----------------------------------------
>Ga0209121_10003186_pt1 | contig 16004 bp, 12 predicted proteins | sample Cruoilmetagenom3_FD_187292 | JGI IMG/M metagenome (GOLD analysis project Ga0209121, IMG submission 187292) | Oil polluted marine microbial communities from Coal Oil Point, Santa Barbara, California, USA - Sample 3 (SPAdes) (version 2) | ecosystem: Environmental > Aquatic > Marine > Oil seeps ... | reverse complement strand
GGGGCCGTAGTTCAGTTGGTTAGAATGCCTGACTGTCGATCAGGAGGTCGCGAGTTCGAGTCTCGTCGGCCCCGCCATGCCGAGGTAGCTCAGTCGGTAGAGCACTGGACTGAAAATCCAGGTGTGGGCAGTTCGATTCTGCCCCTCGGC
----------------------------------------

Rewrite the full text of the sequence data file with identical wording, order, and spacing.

>Ga0209121_10003186_pt1 | contig 16004 bp, 12 predicted proteins | sample Cruoilmetagenom3_FD_187292 | JGI IMG/M metagenome (GOLD analysis project Ga0209121, IMG submission 187292) | Oil polluted marine microbial communities from Coal Oil Point, Santa Barbara, California, USA - Sample 3 (SPAdes) (version 2) | ecosystem: Environmental > Aquatic > Marine > Oil seeps ... | reverse complement strand
GGGGCCGTAGTTCAGTTGGTTAGAATGCCTGACTGTCGATCAGGAGGTCGCGAGTTCGAGTCTCGTCGGCCCCGCCATGCCGAGGTAGCTCAGTCGGTAGAGCACTGGACTGAAAATCCAGGTGTGGGCAGTTCGATTCTGCCCCTCGGC